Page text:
Summary on Grant Application Form More than two thirds of the worlds population will be living in cities by 2050, which made sustainable cities a key theme at the Rio+20 Summit. Over 40% of the UK population live their working lives carrying out knowledge work in offices - enclosed spaces in the built environment. Over 40% of the UK's GDP is driven by the knowledge work carried out in these buildings. While these buildings must meet basic environmental and safety standards, building codes are primarily defined around the performance of the physical infrastructure rather than capturing the performance of a person in a building in a city. Indeed, the energy agenda has recently focused on making these work environments as air tight and thus as energy efficient as possible. But what if this energy efficiency is costing our wellbeing, and thus our performance and capacity to contribute to environmental, economic and social sustainability? We are all familiar with working in buildings that are overhot, stuffy and have seemingly no air flow, and how our performance seems to suffer as a result. Yet such environments may be well within building specifications for environmental quality. There is a clear need to be able to quantify the impact of indoor air on human performance and determine what is optimal for quality performance.
We hypothesize that poor indoor environments are the result of approaching building performance on the basis of (1) what is easy to measure (e.g. energy/carbon) and (2) without properly considering effects of the environment on human cognitive performance. Poor design may have such a critical impact on the creativity and innovation required for knowledge work that we need a radical shift in design focus. That radical reconsideration may show that even small changes not just to design, but to the way information about both the building and the person is presented, may significantly improve performance.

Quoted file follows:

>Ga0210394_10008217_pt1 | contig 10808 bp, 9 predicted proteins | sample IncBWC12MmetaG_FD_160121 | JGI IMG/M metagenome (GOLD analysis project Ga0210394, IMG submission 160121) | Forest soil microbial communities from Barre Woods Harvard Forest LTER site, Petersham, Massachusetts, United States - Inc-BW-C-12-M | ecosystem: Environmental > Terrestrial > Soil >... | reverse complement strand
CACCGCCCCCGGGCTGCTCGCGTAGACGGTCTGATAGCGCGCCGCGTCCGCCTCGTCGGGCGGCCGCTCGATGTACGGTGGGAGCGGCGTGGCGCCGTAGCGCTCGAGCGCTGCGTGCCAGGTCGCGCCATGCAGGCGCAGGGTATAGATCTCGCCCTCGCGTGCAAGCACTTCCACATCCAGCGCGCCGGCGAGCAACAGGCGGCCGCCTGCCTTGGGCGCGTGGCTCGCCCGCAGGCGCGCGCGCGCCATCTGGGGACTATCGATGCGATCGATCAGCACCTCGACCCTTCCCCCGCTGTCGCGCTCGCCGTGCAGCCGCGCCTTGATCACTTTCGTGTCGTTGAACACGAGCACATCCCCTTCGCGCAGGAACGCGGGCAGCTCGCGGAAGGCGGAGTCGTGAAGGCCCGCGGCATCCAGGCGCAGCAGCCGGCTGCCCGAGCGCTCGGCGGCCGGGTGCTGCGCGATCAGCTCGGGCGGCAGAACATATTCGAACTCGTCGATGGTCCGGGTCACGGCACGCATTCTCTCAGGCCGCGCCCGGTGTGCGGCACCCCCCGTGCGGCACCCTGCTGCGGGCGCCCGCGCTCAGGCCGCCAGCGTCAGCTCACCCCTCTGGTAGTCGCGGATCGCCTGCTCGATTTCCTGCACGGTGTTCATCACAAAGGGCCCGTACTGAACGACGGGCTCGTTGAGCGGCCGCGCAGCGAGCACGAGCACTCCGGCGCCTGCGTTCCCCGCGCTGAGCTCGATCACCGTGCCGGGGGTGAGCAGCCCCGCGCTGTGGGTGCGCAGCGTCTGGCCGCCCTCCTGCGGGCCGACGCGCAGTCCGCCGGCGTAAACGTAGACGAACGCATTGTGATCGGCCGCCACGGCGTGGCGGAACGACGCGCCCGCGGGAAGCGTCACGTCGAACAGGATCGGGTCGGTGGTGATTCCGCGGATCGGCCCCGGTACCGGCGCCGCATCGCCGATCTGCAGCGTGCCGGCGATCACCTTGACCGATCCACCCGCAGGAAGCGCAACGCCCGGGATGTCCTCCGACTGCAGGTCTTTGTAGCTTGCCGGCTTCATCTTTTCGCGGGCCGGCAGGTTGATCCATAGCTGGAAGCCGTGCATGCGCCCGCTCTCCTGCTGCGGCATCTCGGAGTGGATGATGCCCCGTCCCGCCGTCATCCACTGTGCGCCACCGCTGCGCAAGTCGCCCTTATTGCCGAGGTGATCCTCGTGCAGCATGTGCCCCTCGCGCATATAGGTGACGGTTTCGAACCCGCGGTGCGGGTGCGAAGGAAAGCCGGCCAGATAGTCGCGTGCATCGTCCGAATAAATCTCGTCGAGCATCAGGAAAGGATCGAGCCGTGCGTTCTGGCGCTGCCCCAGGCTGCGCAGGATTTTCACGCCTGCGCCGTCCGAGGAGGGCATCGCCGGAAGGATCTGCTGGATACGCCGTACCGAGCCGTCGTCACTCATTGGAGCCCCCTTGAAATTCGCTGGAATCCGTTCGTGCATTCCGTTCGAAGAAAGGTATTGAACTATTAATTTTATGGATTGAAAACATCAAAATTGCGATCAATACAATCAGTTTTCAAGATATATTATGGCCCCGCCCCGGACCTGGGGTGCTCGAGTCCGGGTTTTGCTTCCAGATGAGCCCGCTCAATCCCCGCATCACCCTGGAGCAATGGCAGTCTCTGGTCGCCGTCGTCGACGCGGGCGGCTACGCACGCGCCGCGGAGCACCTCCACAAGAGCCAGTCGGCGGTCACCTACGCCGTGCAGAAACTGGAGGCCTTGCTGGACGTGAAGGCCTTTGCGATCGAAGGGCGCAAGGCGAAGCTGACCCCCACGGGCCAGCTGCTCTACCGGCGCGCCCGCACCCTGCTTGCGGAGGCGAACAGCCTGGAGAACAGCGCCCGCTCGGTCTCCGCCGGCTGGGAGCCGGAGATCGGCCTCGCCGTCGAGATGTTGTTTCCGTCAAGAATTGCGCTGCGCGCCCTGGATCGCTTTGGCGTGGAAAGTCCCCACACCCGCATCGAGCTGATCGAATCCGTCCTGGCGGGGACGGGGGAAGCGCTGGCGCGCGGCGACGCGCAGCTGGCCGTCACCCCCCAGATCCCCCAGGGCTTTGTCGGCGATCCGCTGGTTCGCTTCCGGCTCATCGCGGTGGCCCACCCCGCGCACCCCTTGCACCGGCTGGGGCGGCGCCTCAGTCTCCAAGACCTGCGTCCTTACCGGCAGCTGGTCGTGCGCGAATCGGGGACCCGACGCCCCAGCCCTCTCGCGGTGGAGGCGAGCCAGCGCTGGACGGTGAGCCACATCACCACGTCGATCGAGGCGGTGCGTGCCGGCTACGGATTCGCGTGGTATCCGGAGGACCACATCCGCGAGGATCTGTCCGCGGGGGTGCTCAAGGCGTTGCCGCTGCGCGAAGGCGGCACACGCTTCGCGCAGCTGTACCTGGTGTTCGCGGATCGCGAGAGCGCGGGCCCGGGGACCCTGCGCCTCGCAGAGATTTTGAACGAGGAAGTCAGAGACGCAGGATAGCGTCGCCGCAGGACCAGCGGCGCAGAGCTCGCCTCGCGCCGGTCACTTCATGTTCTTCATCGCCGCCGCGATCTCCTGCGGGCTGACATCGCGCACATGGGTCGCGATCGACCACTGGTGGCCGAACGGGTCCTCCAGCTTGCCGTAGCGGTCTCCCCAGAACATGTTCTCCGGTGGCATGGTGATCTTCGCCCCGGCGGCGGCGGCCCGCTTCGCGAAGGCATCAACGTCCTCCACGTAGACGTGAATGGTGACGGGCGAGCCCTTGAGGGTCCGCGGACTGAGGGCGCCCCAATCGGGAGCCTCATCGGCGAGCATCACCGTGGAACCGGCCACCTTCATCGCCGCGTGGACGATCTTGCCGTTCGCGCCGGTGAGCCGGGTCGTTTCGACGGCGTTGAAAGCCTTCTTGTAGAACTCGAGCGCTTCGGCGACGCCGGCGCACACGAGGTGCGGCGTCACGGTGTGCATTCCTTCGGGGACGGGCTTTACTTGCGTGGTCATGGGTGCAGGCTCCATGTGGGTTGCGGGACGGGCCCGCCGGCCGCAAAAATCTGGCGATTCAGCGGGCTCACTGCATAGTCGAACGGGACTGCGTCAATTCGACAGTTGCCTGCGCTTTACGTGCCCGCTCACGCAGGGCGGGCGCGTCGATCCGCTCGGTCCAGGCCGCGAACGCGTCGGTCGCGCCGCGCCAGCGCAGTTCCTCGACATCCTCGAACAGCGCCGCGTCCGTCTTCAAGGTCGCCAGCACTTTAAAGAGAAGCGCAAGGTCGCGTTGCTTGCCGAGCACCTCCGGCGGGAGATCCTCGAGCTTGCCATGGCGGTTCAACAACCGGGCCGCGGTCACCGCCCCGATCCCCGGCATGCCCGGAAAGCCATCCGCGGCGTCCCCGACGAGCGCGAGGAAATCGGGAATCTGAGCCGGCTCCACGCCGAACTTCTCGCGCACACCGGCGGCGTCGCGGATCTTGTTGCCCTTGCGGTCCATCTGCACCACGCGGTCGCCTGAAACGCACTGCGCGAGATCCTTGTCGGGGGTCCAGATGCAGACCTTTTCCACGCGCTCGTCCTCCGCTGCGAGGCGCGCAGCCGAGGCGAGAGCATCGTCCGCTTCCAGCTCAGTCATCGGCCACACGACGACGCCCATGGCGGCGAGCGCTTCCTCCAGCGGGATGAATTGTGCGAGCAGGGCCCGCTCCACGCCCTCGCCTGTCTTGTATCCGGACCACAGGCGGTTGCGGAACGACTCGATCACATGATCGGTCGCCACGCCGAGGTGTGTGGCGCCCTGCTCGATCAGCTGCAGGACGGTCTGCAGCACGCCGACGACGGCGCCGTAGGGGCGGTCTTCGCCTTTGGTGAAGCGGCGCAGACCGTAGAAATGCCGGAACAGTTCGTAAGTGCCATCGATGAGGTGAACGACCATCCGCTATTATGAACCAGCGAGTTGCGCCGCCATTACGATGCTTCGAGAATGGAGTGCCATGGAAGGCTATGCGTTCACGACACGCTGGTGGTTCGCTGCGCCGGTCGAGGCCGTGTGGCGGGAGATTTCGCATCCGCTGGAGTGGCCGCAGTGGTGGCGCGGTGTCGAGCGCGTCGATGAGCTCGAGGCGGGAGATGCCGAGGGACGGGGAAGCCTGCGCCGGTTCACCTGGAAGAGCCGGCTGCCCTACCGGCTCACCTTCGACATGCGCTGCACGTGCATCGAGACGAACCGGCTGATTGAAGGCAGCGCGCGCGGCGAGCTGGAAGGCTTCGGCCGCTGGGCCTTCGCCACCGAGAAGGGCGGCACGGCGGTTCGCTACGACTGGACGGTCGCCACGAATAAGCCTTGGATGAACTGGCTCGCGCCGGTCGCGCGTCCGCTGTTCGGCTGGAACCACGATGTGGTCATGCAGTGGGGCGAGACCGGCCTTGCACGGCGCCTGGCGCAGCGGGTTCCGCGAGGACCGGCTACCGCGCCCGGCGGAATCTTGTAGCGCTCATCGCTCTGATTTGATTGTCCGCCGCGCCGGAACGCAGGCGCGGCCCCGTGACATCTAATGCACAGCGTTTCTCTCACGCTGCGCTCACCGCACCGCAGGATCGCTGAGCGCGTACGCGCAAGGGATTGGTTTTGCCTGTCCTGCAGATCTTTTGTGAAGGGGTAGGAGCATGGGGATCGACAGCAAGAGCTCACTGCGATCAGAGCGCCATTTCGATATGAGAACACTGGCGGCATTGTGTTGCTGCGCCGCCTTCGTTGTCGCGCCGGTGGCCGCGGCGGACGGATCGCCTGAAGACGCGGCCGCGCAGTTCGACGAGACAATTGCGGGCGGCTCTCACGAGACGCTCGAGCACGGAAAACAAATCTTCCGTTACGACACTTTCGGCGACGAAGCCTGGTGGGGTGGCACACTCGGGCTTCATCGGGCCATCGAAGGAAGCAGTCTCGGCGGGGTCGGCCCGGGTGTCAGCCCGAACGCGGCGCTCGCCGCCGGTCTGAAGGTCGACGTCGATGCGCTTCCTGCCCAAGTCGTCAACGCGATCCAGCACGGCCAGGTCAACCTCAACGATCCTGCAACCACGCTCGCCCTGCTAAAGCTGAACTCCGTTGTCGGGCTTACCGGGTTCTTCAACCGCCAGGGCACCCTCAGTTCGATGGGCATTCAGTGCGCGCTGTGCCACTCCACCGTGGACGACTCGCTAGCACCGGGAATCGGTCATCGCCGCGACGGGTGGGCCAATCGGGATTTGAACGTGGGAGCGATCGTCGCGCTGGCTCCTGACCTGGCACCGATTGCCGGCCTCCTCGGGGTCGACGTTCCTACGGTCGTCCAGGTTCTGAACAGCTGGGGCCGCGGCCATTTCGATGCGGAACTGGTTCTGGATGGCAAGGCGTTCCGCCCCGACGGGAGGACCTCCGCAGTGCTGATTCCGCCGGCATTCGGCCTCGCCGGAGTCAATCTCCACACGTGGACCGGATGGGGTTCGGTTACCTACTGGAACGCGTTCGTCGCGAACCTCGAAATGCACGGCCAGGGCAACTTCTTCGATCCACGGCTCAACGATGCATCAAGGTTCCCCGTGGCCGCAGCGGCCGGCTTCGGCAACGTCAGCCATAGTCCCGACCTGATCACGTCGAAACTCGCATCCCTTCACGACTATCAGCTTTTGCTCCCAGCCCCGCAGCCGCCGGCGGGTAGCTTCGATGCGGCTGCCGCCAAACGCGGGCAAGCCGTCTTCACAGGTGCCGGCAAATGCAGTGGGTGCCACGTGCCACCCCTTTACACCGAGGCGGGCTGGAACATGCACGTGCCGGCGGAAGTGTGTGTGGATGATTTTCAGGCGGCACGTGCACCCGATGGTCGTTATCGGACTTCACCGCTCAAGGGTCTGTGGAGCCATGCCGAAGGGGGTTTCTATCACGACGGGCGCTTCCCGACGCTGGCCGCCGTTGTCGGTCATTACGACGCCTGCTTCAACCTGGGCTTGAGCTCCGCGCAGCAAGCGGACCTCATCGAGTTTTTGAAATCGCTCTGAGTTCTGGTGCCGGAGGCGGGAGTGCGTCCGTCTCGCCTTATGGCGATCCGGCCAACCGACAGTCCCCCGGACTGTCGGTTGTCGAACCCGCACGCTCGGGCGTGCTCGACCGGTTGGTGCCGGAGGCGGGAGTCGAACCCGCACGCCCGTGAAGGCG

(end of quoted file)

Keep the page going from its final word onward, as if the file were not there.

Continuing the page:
The goals of the Refresh project are to put the human at the centre of building performance and to develop new measures and models that better capture the complexity of these interactions. We plan to measure the *dynamic* changes in and around the local environment on human performance in that environment. These measures will give us ways to create new models of building environments that in turn will be available to help inform policy for building quality that takes human wellbeing in these environments into account. These models will also help us to design new kinds of environmental interaction tools. For instance, much current attention is focused on smart meters to encourage us to change our behaviour around energy use. This is a very one-way view of our interaction with a buiding; it's all building to human. What if the building, however, knew something about our state and tasks? Would we be able to present a co-interaction meter that might suggest opening a window or going for a walk to get some air in order to complete a task when we're apparently becoming sluggish?
Our proposal brings together a novel mix of ICT and engineering sciences. As such, our results will affect a range of disciplines. Overall, our research explicitly aims to develop a methodology for assessing indoor climate for human performance as the outdoor microclimate is altered due to a changing neighbourhood. We will discover how dynamic changes may enable us to create not just a sustainable indoor environment, but an indoor environment which sustains. We will enhance the present energy-dominated portfolio of built environment research by taking a holistic view and integrating explicit feedbacks between urban microclimate, ventilation and human performance. Our approach will provide guidance on how to meet energy efficiency targets without compromising productivity.